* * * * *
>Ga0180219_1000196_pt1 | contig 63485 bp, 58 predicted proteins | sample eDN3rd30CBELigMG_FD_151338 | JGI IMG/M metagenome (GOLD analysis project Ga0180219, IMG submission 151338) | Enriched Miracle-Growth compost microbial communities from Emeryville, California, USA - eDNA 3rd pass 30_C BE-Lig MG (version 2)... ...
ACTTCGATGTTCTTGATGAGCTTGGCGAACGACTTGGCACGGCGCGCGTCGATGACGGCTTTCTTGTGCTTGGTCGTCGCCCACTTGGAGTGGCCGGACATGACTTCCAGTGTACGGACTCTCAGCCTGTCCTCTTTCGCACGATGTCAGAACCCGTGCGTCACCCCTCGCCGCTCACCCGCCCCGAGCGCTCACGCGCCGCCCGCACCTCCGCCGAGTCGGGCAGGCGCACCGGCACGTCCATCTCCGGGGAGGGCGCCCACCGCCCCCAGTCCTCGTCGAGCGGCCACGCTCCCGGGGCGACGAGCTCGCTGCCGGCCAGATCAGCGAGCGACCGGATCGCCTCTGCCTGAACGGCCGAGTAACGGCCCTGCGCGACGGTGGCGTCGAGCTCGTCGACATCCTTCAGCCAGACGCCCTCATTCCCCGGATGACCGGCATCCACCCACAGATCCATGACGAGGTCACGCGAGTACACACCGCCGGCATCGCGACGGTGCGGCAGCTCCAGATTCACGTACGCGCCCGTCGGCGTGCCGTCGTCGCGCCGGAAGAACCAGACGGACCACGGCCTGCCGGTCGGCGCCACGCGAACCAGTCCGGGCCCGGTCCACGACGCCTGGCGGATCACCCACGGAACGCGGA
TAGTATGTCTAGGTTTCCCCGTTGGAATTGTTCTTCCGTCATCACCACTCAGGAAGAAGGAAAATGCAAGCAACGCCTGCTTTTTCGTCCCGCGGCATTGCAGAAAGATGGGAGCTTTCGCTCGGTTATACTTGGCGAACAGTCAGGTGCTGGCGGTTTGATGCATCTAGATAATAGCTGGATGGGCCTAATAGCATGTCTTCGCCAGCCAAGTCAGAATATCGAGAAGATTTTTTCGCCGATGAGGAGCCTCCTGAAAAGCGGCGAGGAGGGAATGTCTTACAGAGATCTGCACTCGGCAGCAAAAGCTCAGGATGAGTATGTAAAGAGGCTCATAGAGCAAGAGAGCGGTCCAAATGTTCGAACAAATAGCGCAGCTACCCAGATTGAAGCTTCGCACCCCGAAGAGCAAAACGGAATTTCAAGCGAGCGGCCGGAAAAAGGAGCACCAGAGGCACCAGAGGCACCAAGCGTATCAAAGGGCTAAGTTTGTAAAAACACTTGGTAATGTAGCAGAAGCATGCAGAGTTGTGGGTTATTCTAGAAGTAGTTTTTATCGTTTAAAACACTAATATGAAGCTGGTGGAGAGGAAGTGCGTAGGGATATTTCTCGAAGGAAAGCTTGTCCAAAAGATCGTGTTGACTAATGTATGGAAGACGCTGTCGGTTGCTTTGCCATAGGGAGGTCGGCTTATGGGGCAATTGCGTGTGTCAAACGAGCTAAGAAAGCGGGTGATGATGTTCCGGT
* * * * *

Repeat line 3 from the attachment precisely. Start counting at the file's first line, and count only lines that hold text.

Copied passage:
TAGTATGTCTAGGTTTCCCCGTTGGAATTGTTCTTCCGTCATCACCACTCAGGAAGAAGGAAAATGCAAGCAACGCCTGCTTTTTCGTCCCGCGGCATTGCAGAAAGATGGGAGCTTTCGCTCGGTTATACTTGGCGAACAGTCAGGTGCTGGCGGTTTGATGCATCTAGATAATAGCTGGATGGGCCTAATAGCATGTCTTCGCCAGCCAAGTCAGAATATCGAGAAGATTTTTTCGCCGATGAGGAGCCTCCTGAAAAGCGGCGAGGAGGGAATGTCTTACAGAGATCTGCACTCGGCAGCAAAAGCTCAGGATGAGTATGTAAAGAGGCTCATAGAGCAAGAGAGCGGTCCAAATGTTCGAACAAATAGCGCAGCTACCCAGATTGAAGCTTCGCACCCCGAAGAGCAAAACGGAATTTCAAGCGAGCGGCCGGAAAAAGGAGCACCAGAGGCACCAGAGGCACCAAGCGTATCAAAGGGCTAAGTTTGTAAAAACACTTGGTAATGTAGCAGAAGCATGCAGAGTTGTGGGTTATTCTAGAAGTAGTTTTTATCGTTTAAAACACTAATATGAAGCTGGTGGAGAGGAAGTGCGTAGGGATATTTCTCGAAGGAAAGCTTGTCCAAAAGATCGTGTTGACTAATGTATGGAAGACGCTGTCGGTTGCTTTGCCATAGGGAGGTCGGCTTATGGGGCAATTGCGTGTGTCAAACGAGCTAAGAAAGCGGGTGATGATGTTCCGGT